Tackling is Fundamental

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Tackling is Fundamental

Presented by: Jim Catanzaro, Contact Football Director and Head Coach at Lake Forest College.

When a defense plays poorly, a major contributor to that lack of success is usually poor tackling. Tackling is a base fundamental of playing successful defense. Fundamentals are skills that can be taught, learned, and constantly improved upon. There are 5 elements that are essential in all types of tackles. These are consistent in every situation that you can be placed in. A mastering of the following will improve your tackling immensely.

1. Eyes- Your eyes should concentrate on the numbers of the ball carrier. All reactions come from what you see. Your overall body control comes from what your eyes tell the body to do. Concentration on the hips or the belt buckle has a tendency to cause the body to bend over too much, and over-extend.

2. Contact Point- This is the part of your body that makes the initial contact with the ball carrier. Your head should be up with your neck bulled. Your shoulders should end up in the number area of the ball carrier.

3. Shoulders parallel- your shoulders should be parallel when you gather to tackle. This will allow you to react properly in either direction. NOTE: Shoulders should be parallel to aiming point on the ball carrier.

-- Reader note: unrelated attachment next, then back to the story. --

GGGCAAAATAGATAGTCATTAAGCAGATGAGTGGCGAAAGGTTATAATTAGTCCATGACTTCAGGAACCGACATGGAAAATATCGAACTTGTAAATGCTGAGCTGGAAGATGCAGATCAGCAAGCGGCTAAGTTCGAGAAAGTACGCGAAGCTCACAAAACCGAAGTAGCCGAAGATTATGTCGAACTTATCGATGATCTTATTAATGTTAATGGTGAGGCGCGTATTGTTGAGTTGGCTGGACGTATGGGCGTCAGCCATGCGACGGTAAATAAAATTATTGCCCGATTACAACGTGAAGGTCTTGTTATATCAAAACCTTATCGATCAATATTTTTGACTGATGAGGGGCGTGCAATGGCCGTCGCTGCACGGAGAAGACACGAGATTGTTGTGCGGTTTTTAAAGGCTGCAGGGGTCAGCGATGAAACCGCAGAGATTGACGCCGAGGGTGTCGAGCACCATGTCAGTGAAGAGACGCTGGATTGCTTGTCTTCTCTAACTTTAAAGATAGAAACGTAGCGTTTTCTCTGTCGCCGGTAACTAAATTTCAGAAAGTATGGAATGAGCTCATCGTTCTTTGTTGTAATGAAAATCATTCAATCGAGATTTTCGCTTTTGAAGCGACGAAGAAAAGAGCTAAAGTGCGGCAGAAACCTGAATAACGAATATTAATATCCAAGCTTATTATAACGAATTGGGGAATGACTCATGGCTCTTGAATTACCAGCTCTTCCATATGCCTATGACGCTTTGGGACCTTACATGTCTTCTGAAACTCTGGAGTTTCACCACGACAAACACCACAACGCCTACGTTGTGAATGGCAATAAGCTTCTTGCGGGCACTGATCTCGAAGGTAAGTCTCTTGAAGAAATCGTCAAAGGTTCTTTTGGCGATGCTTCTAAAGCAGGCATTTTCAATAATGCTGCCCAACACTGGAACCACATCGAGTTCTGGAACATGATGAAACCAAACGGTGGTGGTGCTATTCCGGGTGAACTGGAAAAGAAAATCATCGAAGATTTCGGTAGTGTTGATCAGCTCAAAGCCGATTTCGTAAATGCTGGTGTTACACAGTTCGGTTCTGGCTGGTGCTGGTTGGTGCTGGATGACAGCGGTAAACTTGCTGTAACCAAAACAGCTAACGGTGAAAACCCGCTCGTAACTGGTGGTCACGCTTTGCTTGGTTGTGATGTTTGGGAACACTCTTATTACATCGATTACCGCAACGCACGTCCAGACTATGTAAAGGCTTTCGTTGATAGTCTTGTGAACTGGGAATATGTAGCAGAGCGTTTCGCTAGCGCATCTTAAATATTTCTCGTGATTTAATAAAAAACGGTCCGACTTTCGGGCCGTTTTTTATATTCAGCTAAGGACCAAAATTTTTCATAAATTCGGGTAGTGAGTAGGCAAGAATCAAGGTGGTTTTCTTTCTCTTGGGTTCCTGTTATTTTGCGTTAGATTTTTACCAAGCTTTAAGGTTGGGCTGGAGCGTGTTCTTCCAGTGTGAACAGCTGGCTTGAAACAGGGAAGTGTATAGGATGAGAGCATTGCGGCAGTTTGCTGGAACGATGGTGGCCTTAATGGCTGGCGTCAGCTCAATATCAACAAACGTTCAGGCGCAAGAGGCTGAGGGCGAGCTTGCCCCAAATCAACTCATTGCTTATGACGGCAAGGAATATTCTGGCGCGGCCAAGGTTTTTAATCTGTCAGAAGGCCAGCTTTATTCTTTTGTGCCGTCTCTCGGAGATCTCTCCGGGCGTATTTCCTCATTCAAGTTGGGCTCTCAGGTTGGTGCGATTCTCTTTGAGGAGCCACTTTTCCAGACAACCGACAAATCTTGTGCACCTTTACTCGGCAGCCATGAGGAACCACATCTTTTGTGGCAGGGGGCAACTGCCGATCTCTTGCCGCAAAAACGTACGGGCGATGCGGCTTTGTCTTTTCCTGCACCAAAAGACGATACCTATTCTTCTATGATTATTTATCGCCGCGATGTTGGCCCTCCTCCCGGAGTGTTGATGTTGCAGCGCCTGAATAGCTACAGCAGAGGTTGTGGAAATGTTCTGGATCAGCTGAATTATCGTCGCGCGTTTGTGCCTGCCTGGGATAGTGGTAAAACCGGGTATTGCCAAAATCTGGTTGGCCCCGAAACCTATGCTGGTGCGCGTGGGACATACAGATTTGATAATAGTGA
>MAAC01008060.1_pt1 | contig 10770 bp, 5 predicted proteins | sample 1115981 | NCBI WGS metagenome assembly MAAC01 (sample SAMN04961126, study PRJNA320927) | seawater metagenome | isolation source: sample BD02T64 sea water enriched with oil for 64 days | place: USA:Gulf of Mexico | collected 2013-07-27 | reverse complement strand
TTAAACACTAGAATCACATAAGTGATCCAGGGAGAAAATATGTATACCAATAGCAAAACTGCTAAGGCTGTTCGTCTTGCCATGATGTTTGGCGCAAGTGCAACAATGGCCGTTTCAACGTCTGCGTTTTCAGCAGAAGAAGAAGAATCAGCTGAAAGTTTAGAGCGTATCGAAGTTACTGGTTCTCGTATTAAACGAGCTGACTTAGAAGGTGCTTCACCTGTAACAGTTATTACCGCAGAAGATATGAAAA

4. Arm Wrap- Upon contact, your arms should come up alongside the ball carrier. You lock your arms around the body of the ball carrier. If you cannot lock, then grab as much cloth of the ball carrier as you possibly can. The combination of arms and legs will determine whether the ball carrier falls forward or backwards after contact.

5. Legs- Your legs are very important in getting lift into your tackle. This will offset the forward drive of the ball carrier by getting his cleat off the ground. When you make contact, you should “rise” through the ball carrier. Your legs also are essential in driving the ball carrier backwards following initial contact. The ability to move your legs “through” a ball carrier is essential.

Now go out there and “be the hammer, not the nail.”

CAMP DIRECTOR
Jim Catanzaro

Lake Forest College Contact Football Camp
Lake Forest, Illinois
 

   
   
       
   
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